Since the BEET security associations have the semantics of a fixed, point-to-point tunnel between two IP addresses, it is possible to place one or both of the tunnel end points into other network or nodes but those that actually "possess" the inner IP addresses, i.e., to implement a BEET mode proxy. However, since such usage defeats the security benefits of combined ESP processing, as discussed in [I-D.nikander-esp-beet-mode], the implementations SHOULD NOT support such usage when used in combination with IKEv2; and use IKEv2 MOBIKE to move the between networks.

5. Implementation Status

[Note to RFC Editor: Please remove this section and the reference to [RFC6982]before publication.]

This section records the status of known implementations of the protocol defined by this specification at the time of posting of this Internet-Draft, and is based on a proposal described in [RFC7942]. The description of implementations in this section is intended to assist the IETF in its decision processes in progressing drafts to RFCs. Please note that the listing of any individual implementation here does not imply endorsement by the IETF. Furthermore, no effort has been spent to verify the information presented here that was supplied by IETF contributors. This is not intended as, and must not be construed to be, a catalog of available implementations or their features. Readers are advised to note that other implementations may exist.

According to [RFC7942], "this will allow reviewers and working groups to assign due consideration to documents that have the benefit of running code, which may serve as evidence of valuable experimentation and feedback that have made the implemented protocols more mature. It is up to the individual working groups to use this information as they see fit".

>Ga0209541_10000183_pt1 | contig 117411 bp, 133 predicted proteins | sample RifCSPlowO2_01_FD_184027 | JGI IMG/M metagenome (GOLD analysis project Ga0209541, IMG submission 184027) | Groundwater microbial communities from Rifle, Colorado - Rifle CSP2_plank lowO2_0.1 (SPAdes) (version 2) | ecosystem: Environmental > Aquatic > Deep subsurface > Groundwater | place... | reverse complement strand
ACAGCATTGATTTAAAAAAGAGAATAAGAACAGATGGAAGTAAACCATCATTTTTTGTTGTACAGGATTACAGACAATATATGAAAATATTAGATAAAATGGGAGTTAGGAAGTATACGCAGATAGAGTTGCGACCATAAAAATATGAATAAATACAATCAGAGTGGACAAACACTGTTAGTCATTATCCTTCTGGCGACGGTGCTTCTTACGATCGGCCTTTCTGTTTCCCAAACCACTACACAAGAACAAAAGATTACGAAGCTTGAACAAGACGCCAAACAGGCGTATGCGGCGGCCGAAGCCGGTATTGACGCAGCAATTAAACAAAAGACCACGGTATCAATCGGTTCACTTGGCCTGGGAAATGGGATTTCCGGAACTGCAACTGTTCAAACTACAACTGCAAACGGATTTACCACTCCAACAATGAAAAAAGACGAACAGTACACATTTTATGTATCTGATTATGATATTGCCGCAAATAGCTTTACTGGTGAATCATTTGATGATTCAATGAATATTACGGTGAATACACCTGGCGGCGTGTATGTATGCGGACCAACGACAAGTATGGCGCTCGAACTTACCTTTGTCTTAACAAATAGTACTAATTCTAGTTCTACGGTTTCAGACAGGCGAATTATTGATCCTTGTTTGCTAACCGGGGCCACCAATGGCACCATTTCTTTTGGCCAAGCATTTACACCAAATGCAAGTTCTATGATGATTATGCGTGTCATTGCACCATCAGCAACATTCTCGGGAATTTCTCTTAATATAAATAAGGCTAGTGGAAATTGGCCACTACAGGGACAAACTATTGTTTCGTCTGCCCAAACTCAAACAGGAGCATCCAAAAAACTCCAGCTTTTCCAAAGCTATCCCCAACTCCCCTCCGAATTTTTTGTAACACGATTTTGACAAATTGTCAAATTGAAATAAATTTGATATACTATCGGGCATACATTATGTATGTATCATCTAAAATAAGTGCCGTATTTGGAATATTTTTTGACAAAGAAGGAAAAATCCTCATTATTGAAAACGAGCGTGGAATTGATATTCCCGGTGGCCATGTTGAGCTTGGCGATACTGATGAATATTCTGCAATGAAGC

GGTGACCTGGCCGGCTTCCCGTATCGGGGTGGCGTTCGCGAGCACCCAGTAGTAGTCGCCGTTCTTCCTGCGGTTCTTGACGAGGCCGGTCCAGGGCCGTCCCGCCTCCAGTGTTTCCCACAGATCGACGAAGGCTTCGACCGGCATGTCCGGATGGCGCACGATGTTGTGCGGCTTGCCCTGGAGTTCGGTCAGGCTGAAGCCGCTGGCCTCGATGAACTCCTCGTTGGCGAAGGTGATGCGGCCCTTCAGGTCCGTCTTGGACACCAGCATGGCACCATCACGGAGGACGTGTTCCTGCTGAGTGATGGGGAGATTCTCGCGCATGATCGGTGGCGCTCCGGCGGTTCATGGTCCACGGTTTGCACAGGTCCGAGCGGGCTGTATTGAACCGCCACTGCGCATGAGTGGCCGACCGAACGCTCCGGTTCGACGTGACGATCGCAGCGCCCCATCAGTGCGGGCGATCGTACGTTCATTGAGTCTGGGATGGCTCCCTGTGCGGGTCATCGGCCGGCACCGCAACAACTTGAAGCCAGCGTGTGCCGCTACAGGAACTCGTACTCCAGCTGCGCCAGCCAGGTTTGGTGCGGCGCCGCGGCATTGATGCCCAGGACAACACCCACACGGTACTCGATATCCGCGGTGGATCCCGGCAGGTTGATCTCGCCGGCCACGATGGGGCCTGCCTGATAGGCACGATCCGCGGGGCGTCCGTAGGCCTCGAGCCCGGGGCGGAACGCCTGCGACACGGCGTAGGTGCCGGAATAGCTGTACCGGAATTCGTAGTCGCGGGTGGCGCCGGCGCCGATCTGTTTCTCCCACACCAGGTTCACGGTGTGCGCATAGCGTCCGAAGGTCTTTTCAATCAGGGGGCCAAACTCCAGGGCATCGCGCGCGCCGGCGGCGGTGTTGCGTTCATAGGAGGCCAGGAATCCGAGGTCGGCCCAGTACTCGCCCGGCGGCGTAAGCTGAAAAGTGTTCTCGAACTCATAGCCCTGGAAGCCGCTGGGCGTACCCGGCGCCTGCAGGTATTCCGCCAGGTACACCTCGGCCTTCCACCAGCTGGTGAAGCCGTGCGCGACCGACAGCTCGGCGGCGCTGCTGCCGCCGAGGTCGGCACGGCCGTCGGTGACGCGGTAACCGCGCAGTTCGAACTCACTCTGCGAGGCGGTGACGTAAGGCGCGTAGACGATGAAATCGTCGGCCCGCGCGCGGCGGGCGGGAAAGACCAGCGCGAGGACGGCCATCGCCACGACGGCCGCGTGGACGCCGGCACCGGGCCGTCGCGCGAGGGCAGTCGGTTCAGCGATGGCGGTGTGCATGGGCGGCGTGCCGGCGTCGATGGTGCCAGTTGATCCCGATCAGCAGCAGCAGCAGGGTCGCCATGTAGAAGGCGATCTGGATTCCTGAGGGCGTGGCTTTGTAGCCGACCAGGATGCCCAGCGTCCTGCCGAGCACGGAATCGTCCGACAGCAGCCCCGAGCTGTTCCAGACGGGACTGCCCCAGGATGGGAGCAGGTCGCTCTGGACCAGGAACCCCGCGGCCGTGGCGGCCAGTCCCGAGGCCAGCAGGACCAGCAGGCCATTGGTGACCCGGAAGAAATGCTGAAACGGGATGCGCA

Authors are requested to add a note to the RFC Editor at the top of this section, advising the Editor to remove the entire section before publication, as well as the reference to [RFC7942].

5.1. Linux XFRM


Linux kernel Project
Linux Kernel
Implements BEET mode in ESP. The initial support was added in 2006. It is widely used
Level of maturity:
Stable and used for over 15 years
Implementation experience:
There is no support for IPv4 fragments yet. IPv6 fragments appears to work. The BEET mode code is in production for over a decade. And it appears stable.

5.2. strongSwan

The strongSwan Project
Implements IKE negotiation and ESP support for BEET mode Linux
Level of maturity:
Stable for a long time
Implements negotiating BEET mode support in Child SA negotiations and using it in ESP. The initial support was added in 2006.
Implementation experience
strongSwan use a private Notify Message Status Type USE_BEET_MODE (40961) for IKE. As far we know BEET is widely used.
Tobias Brunner

5.3. iproute2

The iproute2 Project
Implements BEET mode support in ESP. e.g. command support "ip xfrm policy ... mode beet" . and "ip xfrm state .. mode beet". The initial support was added in 2006
Level of maturity:
Implementation experience:
Contact: or Stephen Hemminger

6. Acknowledgment

We extend our sincere gratitude to the authors and contributors who contributed to the standardization of BEET mode. Their insights and dedication have significantly influenced our work, as well as their contributions to the implementation of BEET mode many years ago.

7. Normative References

Bradner, S., "Key words for use in RFCs to Indicate Requirement Levels", BCP 14, RFC 2119, DOI 10.17487/RFC2119, , <>.
Kaufman, C., Hoffman, P., Nir, Y., Eronen, P., and T. Kivinen, "Internet Key Exchange Protocol Version 2 (IKEv2)", STD 79, RFC 7296, DOI 10.17487/RFC7296, , <>.
Jokela, P., Moskowitz, R., and J. Melen, "Using the Encapsulating Security Payload (ESP) Transport Format with the Host Identity Protocol (HIP)", RFC 7402, DOI 10.17487/RFC7402, , <>.

8. Informative References

Nikander, P. and J. Melen, "A Bound End-to-End Tunnel (BEET) mode for ESP", Work in Progress, Internet-Draft, draft-nikander-esp-beet-mode-09, , <>.
Rescorla, E. and B. Korver, "Guidelines for Writing RFC Text on Security Considerations", BCP 72, RFC 3552, DOI 10.17487/RFC3552, , <>.
Sheffer, Y. and A. Farrel, "Improving Awareness of Running Code: The Implementation Status Section", RFC 6982, DOI 10.17487/RFC6982, , <>.
Moskowitz, R., Ed., Heer, T., Jokela, P., and T. Henderson, "Host Identity Protocol Version 2 (HIPv2)", RFC 7401, DOI 10.17487/RFC7401, , <>.
Sheffer, Y. and A. Farrel, "Improving Awareness of Running Code: The Implementation Status Section", BCP 205, RFC 7942, DOI 10.17487/RFC7942, , <>.
Migault, D. and T. Guggemos, "Minimal IP Encapsulating Security Payload (ESP)", RFC 9333, DOI 10.17487/RFC9333, , <>.

Appendix A. Additional Stuff

This becomes an Appendix.

Authors' Addresses

Antony Antony
secunet Security Networks AG
Steffen Klassert
secunet Security Networks AG